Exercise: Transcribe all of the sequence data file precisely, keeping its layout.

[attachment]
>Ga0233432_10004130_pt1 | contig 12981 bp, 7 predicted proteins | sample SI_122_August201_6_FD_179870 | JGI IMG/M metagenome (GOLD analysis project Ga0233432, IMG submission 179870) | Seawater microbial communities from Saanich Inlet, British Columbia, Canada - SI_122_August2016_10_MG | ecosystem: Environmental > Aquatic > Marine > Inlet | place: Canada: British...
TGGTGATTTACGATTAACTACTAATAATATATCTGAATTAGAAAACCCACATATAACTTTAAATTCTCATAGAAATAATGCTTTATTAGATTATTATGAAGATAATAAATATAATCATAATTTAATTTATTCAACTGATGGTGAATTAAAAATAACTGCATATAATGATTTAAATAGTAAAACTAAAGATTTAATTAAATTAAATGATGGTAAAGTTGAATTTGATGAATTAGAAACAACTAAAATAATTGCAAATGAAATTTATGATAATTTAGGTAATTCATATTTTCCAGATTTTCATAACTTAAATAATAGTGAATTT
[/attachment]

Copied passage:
>Ga0233432_10004130_pt1 | contig 12981 bp, 7 predicted proteins | sample SI_122_August201_6_FD_179870 | JGI IMG/M metagenome (GOLD analysis project Ga0233432, IMG submission 179870) | Seawater microbial communities from Saanich Inlet, British Columbia, Canada - SI_122_August2016_10_MG | ecosystem: Environmental > Aquatic > Marine > Inlet | place: Canada: British...
TGGTGATTTACGATTAACTACTAATAATATATCTGAATTAGAAAACCCACATATAACTTTAAATTCTCATAGAAATAATGCTTTATTAGATTATTATGAAGATAATAAATATAATCATAATTTAATTTATTCAACTGATGGTGAATTAAAAATAACTGCATATAATGATTTAAATAGTAAAACTAAAGATTTAATTAAATTAAATGATGGTAAAGTTGAATTTGATGAATTAGAAACAACTAAAATAATTGCAAATGAAATTTATGATAATTTAGGTAATTCATATTTTCCAGATTTTCATAACTTAAATAATAGTGAATTT